Non-Dietary Interventions for Gut Health

Optimizing gut health is important for overall health and well being, brain health, mood, energy levels, focus and more! While nutrition is essential, non-dietary interventions for gut health are often important to implement as well. There are also certain times they should be the only focus. ⁣For example, if you are experiencing a past or present eating disorder, periods of intense transition and grief, mental and physical illnesses, or eating as becoming a source of stress, it is likely not the appropriate time to focus on food. Luckily, there are MANY things we can do to optimize gut health without affecting diet. These modalities can even be helpful alongside a diet that is working well for you. ⁣

If you do want to focus on what to eat for mental health, I wrote about that here.

Here are some of my go-to practices:

Stress Mangement

Stress hormones can change gut motility, negatively impact the microbiome, and even speed up or slow down digestion.

Focus on reducing overall stress through creating daily practices that are nourishing, calming, and restful. You might need to say no to things and take on less. Slow down your daily pace. Take more time for rest and hobbies. I know this is easier said than done, but if you live with chronic functional GI symptoms, it will be worth it.

Deep Belly Breathing

Deep breathing helps lymphatic flow and digestive movement, and is also helpful for stress management. Breath causes the diaphragm to expand and contract which gently massages the digestive organs, helping to support motility in the intestines. Breath work also helps you to relax, reduce stress, and can reduce symptoms of IBS.

Action: A great way to start is by setting a timer for five minutes, sit comfortably and breathe in for a count of four and out for a count of eight. 


Gentle cardiovascular exercise like walking is one of the best things you can do for digestive health. The rhythmic motion of walking helps with gut motility and lymphatic flow. Walking increases the transit of food moving from the stomach into the intestines, can alleviate gas (which often causes abdominal pain), reduces bloating, and can help with heartburn. Weight training on a consistent basis increases insulin sensitivity which optimizes your body’s use of food as fuel. This can help with digestion and is overall great for diversity of the microbiome.

Consistent Daily Rhythm

There is evidence that when you eat can impact digestion as much as what you eat. Leaving space in between meals helps with gut motility, ideally eating three meals per day with at least four hours between meals (and at least 12 hours between dinner and breakfast). Meal spacing helps to optimize your hunger hormone grehlin, and the fullness hormone leptin.

Many digestive symptoms can also be reduced by not eating several hours before sleep, so food isn’t hanging out in your belly while your body is trying to sleep. Eating around the same time every day can also be helpful for digestive health. They call it “regular” for a reason!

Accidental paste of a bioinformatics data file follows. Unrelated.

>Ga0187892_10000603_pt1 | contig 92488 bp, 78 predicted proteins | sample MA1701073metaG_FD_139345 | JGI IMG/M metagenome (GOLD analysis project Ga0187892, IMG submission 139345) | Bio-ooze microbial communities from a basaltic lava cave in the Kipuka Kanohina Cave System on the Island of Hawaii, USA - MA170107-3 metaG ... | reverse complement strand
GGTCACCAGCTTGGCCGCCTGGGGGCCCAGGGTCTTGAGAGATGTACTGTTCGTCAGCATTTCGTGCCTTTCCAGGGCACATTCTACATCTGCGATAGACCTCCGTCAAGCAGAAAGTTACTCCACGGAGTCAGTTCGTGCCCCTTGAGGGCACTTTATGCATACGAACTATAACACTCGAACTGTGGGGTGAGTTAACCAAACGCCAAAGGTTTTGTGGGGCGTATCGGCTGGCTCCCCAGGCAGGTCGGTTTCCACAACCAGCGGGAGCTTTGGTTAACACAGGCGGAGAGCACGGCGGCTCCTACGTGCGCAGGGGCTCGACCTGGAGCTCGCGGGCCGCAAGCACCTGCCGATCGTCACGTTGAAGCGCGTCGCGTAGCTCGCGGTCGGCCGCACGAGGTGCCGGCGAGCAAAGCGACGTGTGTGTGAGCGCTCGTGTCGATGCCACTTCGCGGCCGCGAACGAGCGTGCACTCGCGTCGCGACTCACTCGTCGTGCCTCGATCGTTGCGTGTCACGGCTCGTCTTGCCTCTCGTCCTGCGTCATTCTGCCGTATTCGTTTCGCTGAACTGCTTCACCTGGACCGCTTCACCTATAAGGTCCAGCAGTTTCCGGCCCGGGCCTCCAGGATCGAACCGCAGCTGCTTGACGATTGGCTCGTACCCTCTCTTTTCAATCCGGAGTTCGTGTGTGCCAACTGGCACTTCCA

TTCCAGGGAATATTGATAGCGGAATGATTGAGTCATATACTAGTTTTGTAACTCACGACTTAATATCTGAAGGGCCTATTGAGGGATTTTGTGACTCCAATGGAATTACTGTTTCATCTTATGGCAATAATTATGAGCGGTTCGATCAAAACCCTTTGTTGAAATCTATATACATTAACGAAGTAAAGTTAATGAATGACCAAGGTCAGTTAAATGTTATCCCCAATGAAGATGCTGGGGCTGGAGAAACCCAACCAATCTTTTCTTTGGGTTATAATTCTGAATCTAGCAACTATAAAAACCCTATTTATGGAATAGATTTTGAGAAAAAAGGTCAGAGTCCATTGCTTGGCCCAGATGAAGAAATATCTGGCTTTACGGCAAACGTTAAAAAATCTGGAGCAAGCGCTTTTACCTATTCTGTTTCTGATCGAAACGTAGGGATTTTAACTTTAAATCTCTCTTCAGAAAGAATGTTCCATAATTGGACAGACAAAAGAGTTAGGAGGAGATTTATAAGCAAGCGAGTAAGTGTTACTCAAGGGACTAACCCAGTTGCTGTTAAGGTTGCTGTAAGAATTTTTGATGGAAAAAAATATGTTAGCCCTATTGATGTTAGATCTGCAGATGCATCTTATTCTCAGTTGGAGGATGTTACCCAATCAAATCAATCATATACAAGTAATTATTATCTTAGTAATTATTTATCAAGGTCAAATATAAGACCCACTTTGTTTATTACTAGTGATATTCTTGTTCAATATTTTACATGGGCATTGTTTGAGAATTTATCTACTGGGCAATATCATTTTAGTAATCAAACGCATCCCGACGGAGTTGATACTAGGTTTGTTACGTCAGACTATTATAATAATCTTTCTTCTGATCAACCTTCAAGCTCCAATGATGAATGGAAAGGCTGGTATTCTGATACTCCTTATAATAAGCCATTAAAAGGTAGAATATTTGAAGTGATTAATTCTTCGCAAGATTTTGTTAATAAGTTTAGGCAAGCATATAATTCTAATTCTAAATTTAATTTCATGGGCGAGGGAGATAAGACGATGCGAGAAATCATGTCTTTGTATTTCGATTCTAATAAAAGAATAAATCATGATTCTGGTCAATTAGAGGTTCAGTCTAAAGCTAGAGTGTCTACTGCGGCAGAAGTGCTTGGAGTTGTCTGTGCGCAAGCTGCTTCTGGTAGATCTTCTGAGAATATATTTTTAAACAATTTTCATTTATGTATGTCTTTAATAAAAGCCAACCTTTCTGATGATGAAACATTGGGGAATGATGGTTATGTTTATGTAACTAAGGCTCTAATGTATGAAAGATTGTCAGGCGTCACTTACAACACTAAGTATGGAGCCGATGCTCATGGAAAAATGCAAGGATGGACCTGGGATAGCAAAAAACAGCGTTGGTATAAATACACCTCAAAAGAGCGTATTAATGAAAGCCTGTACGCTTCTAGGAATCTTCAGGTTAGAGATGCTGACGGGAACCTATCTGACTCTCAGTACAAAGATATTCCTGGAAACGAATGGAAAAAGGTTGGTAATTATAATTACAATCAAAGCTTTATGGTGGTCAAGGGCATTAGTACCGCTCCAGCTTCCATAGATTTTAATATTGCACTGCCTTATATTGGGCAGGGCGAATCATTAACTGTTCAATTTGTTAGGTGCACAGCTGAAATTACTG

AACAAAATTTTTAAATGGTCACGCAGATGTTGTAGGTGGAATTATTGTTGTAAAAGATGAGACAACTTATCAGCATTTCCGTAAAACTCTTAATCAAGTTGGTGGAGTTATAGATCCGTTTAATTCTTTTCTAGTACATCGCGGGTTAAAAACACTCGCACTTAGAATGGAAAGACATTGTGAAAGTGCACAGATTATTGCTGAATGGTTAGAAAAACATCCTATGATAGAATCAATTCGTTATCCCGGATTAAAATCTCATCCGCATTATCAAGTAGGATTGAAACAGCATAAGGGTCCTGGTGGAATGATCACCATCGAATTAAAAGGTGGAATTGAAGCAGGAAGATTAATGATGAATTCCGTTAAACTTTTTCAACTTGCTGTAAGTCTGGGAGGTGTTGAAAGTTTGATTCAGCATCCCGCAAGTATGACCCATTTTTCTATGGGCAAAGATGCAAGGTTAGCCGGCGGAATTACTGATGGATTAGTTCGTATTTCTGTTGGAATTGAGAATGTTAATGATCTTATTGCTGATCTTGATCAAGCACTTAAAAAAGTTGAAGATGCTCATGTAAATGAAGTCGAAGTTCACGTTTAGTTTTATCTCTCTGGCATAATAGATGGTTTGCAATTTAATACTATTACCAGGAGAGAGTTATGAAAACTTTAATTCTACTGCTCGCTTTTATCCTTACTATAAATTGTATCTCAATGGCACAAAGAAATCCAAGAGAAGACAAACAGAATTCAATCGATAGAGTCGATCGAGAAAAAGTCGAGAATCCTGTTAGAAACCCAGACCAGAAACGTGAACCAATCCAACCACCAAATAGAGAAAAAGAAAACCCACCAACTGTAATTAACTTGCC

If you are practicing intuitive eating, spacing meals may not be necessary or appropriate. I recommend working with a trusted healthcare practitioner to figure out the best way to proceed with meal timing and snacks.


Sun exposure can increase diversity of the gut microbiome and support digestive function. Sunshine is important for optimizing vitamin D levels, which can also play a role in creating a healthy gut lining and the immune function of our digestive tract. Aim to get 15-20 minutes of sunshine per day, avoiding the hottest part of the day when skin might be more likely to burn.


The benefits of sleep are too numerous to name. Not getting enough sleep can make digestive symptoms worse, and interferes with the hormones that tell us when we are hungry and full. Sleep deprivation increases inflammatory cytokines associated with pain, making it more likely to have a flare in IBS pain after a night of poor sleep. Adults need on average 7-9 hours of sleep per night. If you are consistently sleeping less than this, meet with a healthcare provider to address potential insomnia.


Drinking water is important for digestive health. This is especially true if you tend towards constipation. Our colon draws water from our food to keep us hydrated. If you have plenty of water in your system, more fluids can stay in the colon making it easier to move. Adding a squeeze of lemon can be great first thing in the morning to stimulate digestion and encourage regular bowel movements.


Hot and cold water interventions can be amazing for gut health. Water can be one of the simplest ways to relax, such as in a hot bath, or to invigorate your nervous system, like in a cold shower. I like using both hot and cold water for digestive health. Try taking a warm bath before bed with epsom salts, starting the day with a 1-2 minute cold shower (not for the faint of heart), or alternating hot and cold (2 minutes hot 1 minute cold for three rounds).


Certain supplements can be helpful for gut health, especially when changing the diet isn’t appropriate. Some of my favorites include:




Digestive Enzymes

Bitter Herbs



Peppermint Oil

*Talk to a qualified healthcare practitioner before starting any herbs or supplements to figure out what is right for you

If you are looking to improve your gut health, whether or not you change your diet, consider focusing on non-dietary interventions for gut health since they are foundational to a healthy lifestyle.